1The Normality of Crime:Durkheim and EriksonJohn HamlinDepartment of Sociology and AnthropologyUMDThe idea that crime might be a normal part of society seems untenable to many people. Yet it is the major tenant of the functional theory of crime. The idea found in Durkheim that the amount of deviance remains relatively stable over time, refers to a number of different but interrelated aspects of his theory of society. To begin with a good deal of what Durkheim says in reference to deviance is found in, The Rules of Sociological Method. One of his concerns in this work, as in his work Suicide, is to demonstrate that sociology has a unique object of study, moral life. As he states in Suicide, there can be no sociology without societies and societies cannot exist if there are only individuals.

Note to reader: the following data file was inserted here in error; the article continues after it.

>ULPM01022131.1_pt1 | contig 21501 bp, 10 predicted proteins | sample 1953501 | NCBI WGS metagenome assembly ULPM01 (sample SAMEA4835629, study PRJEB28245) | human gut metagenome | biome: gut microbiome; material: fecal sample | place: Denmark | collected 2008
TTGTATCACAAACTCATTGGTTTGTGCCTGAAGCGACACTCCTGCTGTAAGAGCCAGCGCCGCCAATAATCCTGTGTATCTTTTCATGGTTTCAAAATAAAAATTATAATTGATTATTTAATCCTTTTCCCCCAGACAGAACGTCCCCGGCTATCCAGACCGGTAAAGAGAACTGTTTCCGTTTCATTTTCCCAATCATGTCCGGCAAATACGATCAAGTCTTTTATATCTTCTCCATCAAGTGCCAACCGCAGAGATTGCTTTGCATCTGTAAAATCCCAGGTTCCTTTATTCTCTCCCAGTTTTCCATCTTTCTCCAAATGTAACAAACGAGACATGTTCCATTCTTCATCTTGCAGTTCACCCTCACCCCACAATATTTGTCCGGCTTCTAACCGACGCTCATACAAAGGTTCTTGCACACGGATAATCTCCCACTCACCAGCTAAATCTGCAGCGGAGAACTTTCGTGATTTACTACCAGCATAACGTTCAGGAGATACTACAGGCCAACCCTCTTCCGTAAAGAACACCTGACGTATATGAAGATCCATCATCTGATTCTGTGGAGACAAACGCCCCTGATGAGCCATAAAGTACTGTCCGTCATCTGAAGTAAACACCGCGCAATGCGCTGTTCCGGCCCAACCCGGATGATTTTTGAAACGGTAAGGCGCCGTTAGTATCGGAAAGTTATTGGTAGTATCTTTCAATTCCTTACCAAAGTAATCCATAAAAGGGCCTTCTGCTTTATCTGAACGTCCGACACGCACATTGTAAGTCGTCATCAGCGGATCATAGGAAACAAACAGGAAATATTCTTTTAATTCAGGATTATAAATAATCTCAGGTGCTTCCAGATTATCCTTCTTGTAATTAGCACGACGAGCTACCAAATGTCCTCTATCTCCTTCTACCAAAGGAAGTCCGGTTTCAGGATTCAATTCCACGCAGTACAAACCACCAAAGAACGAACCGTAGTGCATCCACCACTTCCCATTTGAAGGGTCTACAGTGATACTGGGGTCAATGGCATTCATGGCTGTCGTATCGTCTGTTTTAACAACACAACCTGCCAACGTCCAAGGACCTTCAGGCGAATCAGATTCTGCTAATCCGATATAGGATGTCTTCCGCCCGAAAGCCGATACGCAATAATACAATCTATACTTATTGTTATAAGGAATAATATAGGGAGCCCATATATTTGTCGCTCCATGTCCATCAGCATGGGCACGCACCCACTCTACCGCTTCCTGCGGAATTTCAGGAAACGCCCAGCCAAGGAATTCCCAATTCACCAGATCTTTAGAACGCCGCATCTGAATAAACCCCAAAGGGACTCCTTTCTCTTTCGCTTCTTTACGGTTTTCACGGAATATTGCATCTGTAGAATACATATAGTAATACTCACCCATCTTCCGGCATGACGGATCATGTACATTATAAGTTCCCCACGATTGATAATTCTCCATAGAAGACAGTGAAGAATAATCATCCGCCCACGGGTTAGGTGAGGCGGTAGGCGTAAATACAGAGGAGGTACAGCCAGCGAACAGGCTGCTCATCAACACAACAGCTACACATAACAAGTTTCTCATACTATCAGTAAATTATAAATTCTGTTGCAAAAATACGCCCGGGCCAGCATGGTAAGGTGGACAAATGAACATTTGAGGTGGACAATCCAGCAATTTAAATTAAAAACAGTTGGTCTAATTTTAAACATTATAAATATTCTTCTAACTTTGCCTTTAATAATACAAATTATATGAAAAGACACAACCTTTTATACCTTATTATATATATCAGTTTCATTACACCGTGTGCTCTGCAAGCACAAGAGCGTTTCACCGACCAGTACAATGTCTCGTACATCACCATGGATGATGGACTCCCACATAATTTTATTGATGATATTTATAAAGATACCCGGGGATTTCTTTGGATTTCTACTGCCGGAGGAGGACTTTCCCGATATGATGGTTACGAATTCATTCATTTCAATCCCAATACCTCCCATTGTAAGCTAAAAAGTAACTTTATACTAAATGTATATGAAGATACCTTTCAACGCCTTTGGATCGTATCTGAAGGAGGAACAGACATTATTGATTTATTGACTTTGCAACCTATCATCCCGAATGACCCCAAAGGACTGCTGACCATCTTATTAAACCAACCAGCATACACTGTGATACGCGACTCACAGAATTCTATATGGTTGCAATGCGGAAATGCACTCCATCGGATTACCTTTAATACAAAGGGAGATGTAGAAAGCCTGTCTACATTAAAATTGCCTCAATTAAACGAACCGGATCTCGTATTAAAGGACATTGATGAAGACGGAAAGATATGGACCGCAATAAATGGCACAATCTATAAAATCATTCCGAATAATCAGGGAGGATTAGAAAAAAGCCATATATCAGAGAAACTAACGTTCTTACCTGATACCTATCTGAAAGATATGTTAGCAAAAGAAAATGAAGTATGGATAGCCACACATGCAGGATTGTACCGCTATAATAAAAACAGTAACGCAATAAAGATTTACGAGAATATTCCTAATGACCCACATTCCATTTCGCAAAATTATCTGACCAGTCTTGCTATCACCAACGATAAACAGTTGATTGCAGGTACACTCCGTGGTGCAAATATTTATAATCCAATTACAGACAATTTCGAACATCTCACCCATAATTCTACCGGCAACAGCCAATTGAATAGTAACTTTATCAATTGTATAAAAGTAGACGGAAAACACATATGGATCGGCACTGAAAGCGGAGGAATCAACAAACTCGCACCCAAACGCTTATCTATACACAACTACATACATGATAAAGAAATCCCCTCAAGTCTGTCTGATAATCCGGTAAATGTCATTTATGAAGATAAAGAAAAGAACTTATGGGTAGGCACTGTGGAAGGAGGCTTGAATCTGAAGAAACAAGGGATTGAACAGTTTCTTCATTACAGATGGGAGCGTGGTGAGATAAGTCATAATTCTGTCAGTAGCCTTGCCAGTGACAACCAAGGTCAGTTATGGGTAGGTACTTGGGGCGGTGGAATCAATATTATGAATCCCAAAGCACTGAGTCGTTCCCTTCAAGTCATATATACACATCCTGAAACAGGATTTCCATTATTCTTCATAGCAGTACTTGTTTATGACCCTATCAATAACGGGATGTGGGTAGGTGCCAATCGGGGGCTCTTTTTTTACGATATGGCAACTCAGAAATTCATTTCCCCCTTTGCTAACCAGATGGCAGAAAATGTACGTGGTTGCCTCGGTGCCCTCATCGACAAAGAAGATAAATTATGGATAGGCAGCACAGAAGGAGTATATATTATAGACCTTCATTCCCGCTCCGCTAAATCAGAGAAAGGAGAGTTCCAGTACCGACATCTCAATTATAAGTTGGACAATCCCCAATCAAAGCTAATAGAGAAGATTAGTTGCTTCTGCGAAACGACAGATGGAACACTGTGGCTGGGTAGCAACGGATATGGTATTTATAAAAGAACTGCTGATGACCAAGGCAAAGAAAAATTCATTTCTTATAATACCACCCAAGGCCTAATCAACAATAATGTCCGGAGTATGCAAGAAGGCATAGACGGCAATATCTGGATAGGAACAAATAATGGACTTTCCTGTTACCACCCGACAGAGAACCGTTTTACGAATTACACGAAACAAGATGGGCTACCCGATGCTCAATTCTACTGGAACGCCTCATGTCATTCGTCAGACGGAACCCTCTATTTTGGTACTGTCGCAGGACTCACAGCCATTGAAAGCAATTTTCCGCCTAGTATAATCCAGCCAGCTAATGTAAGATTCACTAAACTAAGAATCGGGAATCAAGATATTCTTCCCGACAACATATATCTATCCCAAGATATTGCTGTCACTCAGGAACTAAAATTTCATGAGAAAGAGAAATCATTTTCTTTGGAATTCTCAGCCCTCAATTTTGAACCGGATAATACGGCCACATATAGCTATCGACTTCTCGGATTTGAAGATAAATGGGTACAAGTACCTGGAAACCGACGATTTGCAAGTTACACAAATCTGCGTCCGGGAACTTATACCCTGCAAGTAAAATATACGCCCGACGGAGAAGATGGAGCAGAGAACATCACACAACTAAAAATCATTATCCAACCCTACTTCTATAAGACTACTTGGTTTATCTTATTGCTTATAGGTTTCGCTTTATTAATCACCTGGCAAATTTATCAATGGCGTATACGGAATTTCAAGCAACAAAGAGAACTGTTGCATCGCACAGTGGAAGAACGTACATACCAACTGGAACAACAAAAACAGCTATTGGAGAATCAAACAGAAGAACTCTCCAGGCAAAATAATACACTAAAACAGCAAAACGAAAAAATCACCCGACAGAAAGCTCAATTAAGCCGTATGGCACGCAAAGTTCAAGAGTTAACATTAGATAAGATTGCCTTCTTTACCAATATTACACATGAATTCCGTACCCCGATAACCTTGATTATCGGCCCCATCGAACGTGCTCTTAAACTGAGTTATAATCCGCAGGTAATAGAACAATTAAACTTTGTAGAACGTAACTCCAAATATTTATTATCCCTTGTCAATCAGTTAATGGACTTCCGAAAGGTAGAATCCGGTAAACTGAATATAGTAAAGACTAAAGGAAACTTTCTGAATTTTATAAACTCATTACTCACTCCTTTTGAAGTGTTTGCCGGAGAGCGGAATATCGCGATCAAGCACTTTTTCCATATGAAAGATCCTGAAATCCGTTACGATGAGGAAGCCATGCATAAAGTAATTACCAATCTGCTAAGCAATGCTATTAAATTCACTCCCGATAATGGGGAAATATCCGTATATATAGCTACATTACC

There is a moral reality greater than the individual. With societies and moral order represented by the conscious collective, there exists social facts which themselves are external to the individual. These social facts hold a moral authority over individuals in society and help keep social order stable.
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